February 28: Psalm 39
Awareness of sin
10.10.10.10 Morecambe (Spirit of God, Descend Upon my Heart), p. 190
Penitentia (Here, O My Lord, I See Thee Face to Face), p. 199
“I will take heed and guard my ways,” I said, “so that my tongue no sinful word shall stain;
As with a bridle I will keep my mouth, while in my presence wicked men remain.”
In silence dumb I ceased from speaking good; my heart within was hot, my sorrow stirred;
And while I mused the fire began to burn; then spake I with my tongue this earnest word:
“My end, O Lord, and measure of my days make me to know, and thus my frailty see.
Lo, Thou hast made my days a handbreadth long; my life is but a mere breath unto Thee.
“Each man at best is altogether vain. Each man doth surely walk in empty show;
They heap up wealth and vex themselves for naught, nor know to whom their garnered riches go.
“And now, O Lord, what am I waiting for? My expectation ever is in Thee;
Deliver me from all my sinfulness; the scorn of foolish men O make not me.
“Yes, I was dumb; I opened not my mouth, because this work was done at Thy command.
But now remove Thy stroke away from me; I am consumed beneath Thy smiting hand.
“Thou with rebukes dost chasten man for sin; his beauty fades beneath the touch of death;
His wealth as by a moth is all consumed, Oh, surely every man is but a breath.
“Lord, hear my prayers; heed Thou my cry and tears; a stranger here I pass as all before.
O spare me that I may recover strength before I go away and am no more.”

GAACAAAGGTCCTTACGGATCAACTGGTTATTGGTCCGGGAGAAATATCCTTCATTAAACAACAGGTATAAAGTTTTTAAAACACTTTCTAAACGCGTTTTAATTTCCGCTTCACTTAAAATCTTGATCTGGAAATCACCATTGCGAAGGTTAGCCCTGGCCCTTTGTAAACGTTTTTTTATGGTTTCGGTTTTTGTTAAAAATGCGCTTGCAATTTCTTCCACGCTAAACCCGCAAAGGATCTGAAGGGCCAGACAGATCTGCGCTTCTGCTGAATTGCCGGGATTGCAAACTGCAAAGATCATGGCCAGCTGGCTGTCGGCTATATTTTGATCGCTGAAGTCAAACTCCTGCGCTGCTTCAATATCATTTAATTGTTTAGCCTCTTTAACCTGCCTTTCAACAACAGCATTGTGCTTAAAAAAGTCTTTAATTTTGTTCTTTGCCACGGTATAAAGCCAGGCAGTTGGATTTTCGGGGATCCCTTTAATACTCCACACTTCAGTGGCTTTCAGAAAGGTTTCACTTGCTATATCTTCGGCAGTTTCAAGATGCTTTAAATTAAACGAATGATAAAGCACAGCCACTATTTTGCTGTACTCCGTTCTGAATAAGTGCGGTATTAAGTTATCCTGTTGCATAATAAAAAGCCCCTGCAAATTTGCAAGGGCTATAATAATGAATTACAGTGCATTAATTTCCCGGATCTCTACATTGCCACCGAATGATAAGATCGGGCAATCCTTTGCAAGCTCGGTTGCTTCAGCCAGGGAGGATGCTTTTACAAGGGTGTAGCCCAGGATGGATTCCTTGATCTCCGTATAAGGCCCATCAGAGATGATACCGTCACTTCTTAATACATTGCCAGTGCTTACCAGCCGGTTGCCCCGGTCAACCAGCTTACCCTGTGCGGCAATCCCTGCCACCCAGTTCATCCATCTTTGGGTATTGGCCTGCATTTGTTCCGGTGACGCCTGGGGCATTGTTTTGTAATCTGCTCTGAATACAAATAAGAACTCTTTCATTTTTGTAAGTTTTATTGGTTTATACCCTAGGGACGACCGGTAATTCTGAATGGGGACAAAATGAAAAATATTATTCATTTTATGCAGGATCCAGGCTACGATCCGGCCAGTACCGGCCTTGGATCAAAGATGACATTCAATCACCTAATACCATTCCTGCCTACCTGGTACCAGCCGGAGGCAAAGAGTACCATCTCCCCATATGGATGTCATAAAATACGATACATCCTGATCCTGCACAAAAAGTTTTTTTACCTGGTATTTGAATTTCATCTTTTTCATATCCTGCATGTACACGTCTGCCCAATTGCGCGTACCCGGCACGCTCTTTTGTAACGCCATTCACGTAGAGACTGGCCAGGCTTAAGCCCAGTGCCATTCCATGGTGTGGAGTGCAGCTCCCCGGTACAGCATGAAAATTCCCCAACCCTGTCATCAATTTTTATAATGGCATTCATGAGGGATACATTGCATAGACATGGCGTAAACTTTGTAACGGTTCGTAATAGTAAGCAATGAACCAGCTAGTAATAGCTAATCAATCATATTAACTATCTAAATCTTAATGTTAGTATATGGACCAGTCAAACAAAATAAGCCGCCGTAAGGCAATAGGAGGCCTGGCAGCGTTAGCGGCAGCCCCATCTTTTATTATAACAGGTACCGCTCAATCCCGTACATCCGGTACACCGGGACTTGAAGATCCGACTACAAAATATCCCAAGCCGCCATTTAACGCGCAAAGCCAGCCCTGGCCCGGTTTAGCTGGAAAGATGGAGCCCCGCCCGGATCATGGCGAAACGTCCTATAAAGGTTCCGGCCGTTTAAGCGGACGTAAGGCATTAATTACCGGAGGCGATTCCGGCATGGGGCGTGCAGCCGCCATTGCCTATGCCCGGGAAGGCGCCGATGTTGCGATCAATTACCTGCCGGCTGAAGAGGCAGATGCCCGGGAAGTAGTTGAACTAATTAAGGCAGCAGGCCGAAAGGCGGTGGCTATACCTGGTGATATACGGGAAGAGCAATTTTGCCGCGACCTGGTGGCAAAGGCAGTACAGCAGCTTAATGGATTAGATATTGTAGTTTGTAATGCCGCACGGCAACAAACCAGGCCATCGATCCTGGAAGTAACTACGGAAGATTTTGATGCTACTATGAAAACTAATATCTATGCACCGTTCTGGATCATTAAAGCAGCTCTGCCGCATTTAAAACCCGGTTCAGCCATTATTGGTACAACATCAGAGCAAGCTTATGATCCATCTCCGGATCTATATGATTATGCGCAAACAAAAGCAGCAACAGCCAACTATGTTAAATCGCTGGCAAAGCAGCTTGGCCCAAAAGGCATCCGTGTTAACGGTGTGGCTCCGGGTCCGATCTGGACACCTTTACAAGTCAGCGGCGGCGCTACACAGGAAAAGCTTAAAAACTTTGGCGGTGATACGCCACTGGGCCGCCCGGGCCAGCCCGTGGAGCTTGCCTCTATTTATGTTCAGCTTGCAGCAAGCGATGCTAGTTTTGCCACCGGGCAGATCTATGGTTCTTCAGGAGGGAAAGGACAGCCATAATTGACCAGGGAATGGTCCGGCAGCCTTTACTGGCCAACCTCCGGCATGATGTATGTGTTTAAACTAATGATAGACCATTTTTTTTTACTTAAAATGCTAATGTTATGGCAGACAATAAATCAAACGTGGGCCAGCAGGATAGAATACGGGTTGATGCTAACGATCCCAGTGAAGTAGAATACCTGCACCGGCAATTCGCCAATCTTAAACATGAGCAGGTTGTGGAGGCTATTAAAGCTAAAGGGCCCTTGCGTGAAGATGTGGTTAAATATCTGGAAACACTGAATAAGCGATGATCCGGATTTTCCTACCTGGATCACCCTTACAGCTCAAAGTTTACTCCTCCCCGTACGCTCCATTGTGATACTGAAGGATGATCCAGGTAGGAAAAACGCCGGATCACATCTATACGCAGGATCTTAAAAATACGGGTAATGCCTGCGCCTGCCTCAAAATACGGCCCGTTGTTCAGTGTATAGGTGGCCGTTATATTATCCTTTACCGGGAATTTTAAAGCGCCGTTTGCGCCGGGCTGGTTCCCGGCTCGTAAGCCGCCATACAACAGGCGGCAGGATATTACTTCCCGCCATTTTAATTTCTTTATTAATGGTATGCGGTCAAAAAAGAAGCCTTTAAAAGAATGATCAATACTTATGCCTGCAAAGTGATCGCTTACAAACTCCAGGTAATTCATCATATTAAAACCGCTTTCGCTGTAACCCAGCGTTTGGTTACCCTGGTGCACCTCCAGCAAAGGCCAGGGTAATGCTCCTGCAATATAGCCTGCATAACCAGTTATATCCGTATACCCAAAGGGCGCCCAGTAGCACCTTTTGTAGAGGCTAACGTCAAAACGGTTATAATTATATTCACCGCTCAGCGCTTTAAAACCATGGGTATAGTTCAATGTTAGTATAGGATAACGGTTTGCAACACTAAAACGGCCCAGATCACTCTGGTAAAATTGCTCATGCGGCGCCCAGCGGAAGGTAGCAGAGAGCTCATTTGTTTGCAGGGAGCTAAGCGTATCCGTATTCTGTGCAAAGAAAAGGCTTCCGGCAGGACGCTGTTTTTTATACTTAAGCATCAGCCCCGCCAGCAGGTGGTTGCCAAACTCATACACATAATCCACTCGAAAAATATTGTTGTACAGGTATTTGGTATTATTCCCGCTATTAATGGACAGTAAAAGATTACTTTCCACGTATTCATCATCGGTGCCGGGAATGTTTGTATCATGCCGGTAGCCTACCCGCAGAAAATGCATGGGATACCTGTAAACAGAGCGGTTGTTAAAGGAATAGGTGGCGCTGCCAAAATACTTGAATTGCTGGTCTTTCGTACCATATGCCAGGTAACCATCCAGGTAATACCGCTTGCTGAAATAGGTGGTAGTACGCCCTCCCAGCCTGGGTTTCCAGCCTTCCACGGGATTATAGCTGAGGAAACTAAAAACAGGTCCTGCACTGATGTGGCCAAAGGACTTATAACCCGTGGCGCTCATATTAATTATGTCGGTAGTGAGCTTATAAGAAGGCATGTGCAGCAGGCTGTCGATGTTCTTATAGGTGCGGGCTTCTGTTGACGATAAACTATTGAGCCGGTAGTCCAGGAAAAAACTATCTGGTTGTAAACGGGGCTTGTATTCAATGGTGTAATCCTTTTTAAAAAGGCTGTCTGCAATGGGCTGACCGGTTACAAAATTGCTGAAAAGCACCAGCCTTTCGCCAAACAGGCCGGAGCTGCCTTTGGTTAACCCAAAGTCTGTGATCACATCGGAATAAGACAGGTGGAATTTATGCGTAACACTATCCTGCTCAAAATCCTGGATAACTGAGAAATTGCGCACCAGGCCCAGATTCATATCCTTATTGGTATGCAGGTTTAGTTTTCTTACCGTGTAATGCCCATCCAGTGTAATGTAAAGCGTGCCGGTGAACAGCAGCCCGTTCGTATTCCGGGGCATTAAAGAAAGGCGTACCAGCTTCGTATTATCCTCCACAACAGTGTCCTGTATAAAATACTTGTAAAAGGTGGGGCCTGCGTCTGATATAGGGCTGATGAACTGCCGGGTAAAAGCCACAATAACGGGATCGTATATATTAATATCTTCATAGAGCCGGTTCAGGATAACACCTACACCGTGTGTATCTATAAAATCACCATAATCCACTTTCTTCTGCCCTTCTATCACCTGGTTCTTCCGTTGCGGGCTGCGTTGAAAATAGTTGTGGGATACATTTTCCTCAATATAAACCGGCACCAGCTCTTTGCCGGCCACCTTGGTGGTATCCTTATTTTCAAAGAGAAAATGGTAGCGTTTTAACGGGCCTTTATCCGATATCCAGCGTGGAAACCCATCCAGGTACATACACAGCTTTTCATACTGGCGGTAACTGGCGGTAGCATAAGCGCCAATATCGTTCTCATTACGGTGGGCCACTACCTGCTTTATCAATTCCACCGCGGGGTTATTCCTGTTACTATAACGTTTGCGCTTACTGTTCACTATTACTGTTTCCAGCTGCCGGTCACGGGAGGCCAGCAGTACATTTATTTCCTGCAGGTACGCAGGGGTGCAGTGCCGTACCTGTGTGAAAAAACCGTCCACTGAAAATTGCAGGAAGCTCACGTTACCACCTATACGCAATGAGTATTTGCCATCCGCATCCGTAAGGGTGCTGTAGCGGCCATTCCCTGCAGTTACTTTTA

It is imperative to rid ourselves of the common notion that true worship must invariably be festive, and that notion certainly is common nowadays. Because Jesus our Lord has definitely triumphed over sin, suffering, and death, it is probably natural and certainly understandable that some Christians would reach the conclusion that sentiments of sadness, feelings of discouragement, despondency and dereliction have no proper place in Christian worship. But who among us never sees a day when all is darkness? If we do not venerate in the valleys, we will not be praying at all times, as Holy Scripture bids us do. If we are to follow that injunction, then, it is important to learn the ways of workday prayer, worship down in the valleys. That is to say, we must find a prayer appropriate to those times when we do not enjoy the broad vista and brighter view. This is the reason that the Book of Psalms contains the likes of Psalm 39. This is a valley supplication and one of the very few psalms ending on a tenebrous note. God permits us to say such things to Him, for these sentiments of profound despondency are also part of Sacred Scripture, inspired by the Holy Spirit. “Hope that is seen is not hope,” says Paul in Romans 8:24, and here below, in the valley, on the workday, our prayer of hope must strive with other voices rising from our hearts. But these honest voices too can be our prayer: “Lord, I believe; help my unbelief.” (Reardon, p.75-76)